Top Stories
Top Stories
Politics

G-20 may bring 'cease-fire' in US-China trade war: Former Obama economist

Key Points
  • The upcoming meeting between President Donald Trump and Chinese President Xi Jinping at the G-20 summit may result in a "cease-fire" in the trade war, says former Obama administration economist Christopher Smart.
  • The two leaders are set to meet for dinner on Saturday to discuss trade and other issues.
  • "It's entirely possible that we could come out of this meeting, in spite of the rhetoric going into it, with a truce," he says.
VIDEO4:5204:52
Trump will stay strong on China trade: Expert

The upcoming meeting between President Donald Trump and Chinese President Xi Jinping at the G-20 summit may result in a "cease-fire" in the trade war, former Obama administration economist Christopher Smart told CNBC on Wednesday.

The two leaders are set to meet for dinner on Saturday to discuss trade and other issues.

Smart, head of macroeconomic and geopolitical research at Barings, said that the G-20 gathering of world leaders is typically a highly choreographed event. However, Trump has already shown he likes spontaneity.

"It's entirely possible that we could come out of this meeting, in spite of the rhetoric going into it, with a truce," said Smart, who was special assistant to the president at the National Economic Council from 2013-2015. Before that, he was deputy assistant secretary of Treasury.

However, it won't solve the problem since there are fundamental differences between the two economies that could take years to solve, he said on "Power Lunch. " "But there could be sort of a cease-fire that can kick this problem into next year."

Trump is increasingly anxious about the impact of a long trade war on the economy and the financial markets, according to The New York Times. Therefore, Trump could push for a compromise at the summit in Argentina, the report said, citing several U.S. officials.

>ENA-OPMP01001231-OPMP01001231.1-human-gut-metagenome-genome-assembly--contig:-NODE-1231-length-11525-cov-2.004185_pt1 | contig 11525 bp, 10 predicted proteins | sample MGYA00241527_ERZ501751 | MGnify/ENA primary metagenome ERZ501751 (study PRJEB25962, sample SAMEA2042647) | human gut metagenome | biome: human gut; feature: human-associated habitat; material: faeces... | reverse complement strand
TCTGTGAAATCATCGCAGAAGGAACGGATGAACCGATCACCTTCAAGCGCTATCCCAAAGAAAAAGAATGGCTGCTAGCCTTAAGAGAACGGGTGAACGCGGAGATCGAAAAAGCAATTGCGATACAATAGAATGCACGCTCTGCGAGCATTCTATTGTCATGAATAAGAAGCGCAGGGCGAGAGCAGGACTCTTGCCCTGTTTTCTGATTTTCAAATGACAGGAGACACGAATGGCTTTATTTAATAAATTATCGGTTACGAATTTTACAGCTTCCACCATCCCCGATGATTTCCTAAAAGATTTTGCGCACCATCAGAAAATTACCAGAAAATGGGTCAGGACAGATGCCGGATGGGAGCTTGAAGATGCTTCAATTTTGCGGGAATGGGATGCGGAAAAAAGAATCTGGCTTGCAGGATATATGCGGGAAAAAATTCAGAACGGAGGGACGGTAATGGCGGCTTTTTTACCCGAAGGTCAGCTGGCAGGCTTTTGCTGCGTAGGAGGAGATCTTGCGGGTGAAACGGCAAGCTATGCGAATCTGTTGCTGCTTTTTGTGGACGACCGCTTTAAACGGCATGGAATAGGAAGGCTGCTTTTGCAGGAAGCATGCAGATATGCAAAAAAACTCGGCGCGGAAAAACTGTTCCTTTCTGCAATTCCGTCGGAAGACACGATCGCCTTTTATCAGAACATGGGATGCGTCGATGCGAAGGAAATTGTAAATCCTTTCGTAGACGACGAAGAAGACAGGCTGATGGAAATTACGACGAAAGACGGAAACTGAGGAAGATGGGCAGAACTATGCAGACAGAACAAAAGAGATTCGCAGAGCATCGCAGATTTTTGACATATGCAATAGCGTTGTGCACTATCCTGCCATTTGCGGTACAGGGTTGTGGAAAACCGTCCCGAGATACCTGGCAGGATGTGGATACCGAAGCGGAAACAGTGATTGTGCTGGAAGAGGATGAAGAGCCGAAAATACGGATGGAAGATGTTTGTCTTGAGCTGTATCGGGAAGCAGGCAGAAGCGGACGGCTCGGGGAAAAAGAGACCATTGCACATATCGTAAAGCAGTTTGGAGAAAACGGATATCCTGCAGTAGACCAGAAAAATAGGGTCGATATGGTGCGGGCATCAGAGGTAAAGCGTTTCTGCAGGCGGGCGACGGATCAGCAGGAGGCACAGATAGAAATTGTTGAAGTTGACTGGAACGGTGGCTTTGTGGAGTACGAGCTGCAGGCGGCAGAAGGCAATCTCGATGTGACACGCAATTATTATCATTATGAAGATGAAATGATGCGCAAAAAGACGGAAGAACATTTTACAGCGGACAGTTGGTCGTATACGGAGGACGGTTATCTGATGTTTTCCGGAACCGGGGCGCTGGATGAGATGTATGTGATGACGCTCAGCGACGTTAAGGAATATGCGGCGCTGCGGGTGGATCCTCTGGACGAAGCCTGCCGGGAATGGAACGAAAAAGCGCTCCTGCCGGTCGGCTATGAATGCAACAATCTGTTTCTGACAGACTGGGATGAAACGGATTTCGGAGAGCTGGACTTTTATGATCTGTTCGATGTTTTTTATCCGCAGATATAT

Any compromise would be a sharp turn from his tough talk of late. Earlier this week, Trump told The Wall Street Journal it is "highly unlikely" that the U.S. would delay increasing tariffs on $200 billion of Chinese goods to 25 percent. He also said the administration would target the remaining $267 billion worth of goods from China that haven't yet been subject to tariffs.

Smart said the list of U.S. demands, like China's government subsidies and its alleged forced technology transfer and intellectual property theft, won't be solved this weekend. Instead, the result of a cease-fire may be something like an agreement to set up a commission to study the issue, which would lead to a delay in the U.S. raising tariffs.

Dan DiMicco, who serves on the president's advisory committee on trade policy and negotiation, doesn't see Trump not moving forward with 25 percent tariffs. DiMicco is also the former CEO of Nucor.

"President Trump will stay strong. He is definitely committed to his issue," he said on "Power Lunch." "It's a much bigger thing than trade."